Zymal Umer – Zee Bags

by duncanr

FROM . . .

TO . . .


it’s all down to 10 yr old pakistani girl Zymal Umer – http://www.bbc.co.uk/news/business-40251360


2 Comments to “Zymal Umer – Zee Bags”

  1. Not to be a downer, but the stuff she’s gluing to those bags is even less biodegradable than plastic. And it’s not cost effective. And the industry that makes glue guns and glue pollutes the environment.

    She going about this backwards. Kid, don’t neglect school, learn science and find a way to process plastic bags into something that would benefit your country directly. Then, people would collect the bags voluntarily in exchange for money (like can recycling) and things would clean up on their own.

    I save every bag. They make boot covers when you’ve got to walk through the house from a muddy garden; they are waaay cheaper than packing peanuts or bubble wrap; they become convenient ground cloths when you want to sit your butt down on a wet log during a hike; I have thousands of them saved up to wrap my stuff in when I move; you can even hand-weave them into waterproof mats, which I’m pretty sure the homeless of India would appreciate. (The below is crocheting; I use the hand-weaving knot rug method.)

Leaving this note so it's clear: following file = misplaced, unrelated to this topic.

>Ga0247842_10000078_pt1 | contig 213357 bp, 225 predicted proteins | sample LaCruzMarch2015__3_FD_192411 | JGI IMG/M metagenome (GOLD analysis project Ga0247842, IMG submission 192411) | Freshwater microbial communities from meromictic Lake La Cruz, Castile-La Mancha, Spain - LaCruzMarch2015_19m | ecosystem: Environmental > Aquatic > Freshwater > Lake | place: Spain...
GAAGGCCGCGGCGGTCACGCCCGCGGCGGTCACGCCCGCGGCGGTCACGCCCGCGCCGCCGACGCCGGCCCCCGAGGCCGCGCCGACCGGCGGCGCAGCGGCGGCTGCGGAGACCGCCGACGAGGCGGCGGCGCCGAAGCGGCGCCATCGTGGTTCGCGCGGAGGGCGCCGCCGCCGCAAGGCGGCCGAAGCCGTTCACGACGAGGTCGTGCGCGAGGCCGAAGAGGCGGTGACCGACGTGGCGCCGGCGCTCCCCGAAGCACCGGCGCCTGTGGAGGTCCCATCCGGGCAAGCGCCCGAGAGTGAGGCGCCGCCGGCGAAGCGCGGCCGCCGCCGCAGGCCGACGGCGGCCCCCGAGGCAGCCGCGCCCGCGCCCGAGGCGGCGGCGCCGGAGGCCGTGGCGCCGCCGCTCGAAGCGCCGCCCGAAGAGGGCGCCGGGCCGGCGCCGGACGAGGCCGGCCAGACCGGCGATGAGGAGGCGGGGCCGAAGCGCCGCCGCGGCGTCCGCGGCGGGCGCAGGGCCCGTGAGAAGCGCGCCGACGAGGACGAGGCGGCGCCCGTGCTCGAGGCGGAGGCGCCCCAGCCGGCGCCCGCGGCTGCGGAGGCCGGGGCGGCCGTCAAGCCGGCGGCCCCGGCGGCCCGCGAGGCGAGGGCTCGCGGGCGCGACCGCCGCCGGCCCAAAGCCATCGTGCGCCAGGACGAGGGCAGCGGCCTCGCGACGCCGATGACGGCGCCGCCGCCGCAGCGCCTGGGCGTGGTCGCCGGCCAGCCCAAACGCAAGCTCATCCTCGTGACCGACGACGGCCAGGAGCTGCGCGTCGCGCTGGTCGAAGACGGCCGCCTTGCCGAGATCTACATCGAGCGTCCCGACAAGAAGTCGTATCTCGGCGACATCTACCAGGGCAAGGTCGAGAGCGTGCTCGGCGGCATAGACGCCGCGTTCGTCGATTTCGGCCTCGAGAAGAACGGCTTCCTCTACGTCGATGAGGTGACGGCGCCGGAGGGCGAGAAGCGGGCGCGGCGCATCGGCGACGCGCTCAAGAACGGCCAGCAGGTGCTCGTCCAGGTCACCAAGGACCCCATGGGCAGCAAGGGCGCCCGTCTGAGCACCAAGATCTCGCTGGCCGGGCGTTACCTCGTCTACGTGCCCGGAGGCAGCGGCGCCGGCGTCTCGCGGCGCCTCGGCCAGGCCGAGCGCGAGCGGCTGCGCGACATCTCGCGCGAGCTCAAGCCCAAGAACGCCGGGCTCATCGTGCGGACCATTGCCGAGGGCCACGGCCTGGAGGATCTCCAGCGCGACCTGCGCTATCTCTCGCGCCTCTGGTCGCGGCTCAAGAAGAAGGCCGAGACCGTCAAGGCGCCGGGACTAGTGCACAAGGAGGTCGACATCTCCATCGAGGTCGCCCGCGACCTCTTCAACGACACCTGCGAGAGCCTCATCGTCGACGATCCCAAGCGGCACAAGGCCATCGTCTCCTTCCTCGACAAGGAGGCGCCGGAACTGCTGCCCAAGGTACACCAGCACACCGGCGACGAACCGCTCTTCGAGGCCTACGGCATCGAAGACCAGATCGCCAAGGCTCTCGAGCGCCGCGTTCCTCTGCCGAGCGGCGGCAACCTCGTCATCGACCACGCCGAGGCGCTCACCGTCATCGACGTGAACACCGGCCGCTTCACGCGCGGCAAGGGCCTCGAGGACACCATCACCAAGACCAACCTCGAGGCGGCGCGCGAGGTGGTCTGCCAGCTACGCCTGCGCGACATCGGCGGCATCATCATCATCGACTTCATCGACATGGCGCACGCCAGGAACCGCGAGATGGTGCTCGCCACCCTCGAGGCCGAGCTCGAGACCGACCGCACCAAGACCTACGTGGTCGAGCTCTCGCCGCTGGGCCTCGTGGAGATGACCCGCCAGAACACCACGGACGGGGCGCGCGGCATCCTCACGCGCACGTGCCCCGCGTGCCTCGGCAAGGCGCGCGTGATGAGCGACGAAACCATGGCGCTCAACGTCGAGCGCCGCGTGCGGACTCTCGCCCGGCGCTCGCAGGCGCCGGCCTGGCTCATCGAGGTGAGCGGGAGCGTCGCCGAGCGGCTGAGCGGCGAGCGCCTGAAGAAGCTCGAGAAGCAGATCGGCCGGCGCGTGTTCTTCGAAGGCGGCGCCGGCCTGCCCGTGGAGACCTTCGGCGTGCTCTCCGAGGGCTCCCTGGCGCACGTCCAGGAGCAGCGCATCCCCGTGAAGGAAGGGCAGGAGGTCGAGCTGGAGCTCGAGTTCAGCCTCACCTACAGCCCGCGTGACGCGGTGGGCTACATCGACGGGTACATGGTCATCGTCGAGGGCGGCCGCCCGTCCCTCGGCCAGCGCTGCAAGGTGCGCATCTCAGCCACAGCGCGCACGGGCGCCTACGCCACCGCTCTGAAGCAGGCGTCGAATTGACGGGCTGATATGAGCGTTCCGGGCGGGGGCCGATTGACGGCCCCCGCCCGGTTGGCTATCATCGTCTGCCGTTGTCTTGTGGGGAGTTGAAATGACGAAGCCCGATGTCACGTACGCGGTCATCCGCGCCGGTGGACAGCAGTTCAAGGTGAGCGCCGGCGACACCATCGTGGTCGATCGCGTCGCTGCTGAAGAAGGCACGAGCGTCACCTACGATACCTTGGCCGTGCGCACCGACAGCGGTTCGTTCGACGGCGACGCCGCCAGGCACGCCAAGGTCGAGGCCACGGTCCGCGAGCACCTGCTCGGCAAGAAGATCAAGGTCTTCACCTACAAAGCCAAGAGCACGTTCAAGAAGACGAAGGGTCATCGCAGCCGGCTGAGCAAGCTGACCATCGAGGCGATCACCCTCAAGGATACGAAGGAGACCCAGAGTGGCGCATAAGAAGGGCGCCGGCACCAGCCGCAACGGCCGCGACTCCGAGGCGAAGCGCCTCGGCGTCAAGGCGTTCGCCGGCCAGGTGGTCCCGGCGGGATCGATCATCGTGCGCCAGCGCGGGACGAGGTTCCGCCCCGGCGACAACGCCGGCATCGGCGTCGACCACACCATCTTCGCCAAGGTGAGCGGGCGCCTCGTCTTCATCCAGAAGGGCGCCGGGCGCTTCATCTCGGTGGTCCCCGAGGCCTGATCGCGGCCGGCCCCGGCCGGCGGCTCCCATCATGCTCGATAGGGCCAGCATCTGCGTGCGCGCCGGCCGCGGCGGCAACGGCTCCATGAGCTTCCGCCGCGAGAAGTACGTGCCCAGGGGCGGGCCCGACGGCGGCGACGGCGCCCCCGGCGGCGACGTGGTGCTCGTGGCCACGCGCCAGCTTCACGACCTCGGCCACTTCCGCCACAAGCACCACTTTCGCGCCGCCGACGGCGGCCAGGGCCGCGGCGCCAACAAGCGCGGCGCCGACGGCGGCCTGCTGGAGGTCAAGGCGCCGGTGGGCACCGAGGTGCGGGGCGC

2. Reminds me of Stasia, born in Poland about 1925, ate grass and boot leather at times to survive the great depression and WW2, married a nuclear scientist and migrated to Australia 1964. In 1987, three children later, and her husband having moved out, Stasia moved on, and at an age when most are looking to retire, started a Friday night soup kitchen to help the drug-addicted and homeless.
    I met Stasia in 1997. Aged in her 70s, she was providing free bread and homemade vegetable soup to hundreds of young people, and had been awarded the honour of Canberra Citizen of the Year 1996.
    I questioned her. “Why are you providing free food to these able-bodied young people? Shouldn’t they be fending for themselves?”
    “The food is not the issue.” She replied. “The food is just bait. What I am really doing is communicating with them, to heal their souls.” And then she shared with me the story of her life. And hereunder is the relevant bit…
    One of the things she told me that day, was about garbage.
    The Americans invented garbage, she said, and brought it with them to Europe in WW2.
    Before then, we had no garbage. Everything we had, everything we ate, and everything we wore was made from natural materials.
    If shoes and clothing were beyond repair they joined all the rest of the kitchen scraps in the composting heap.


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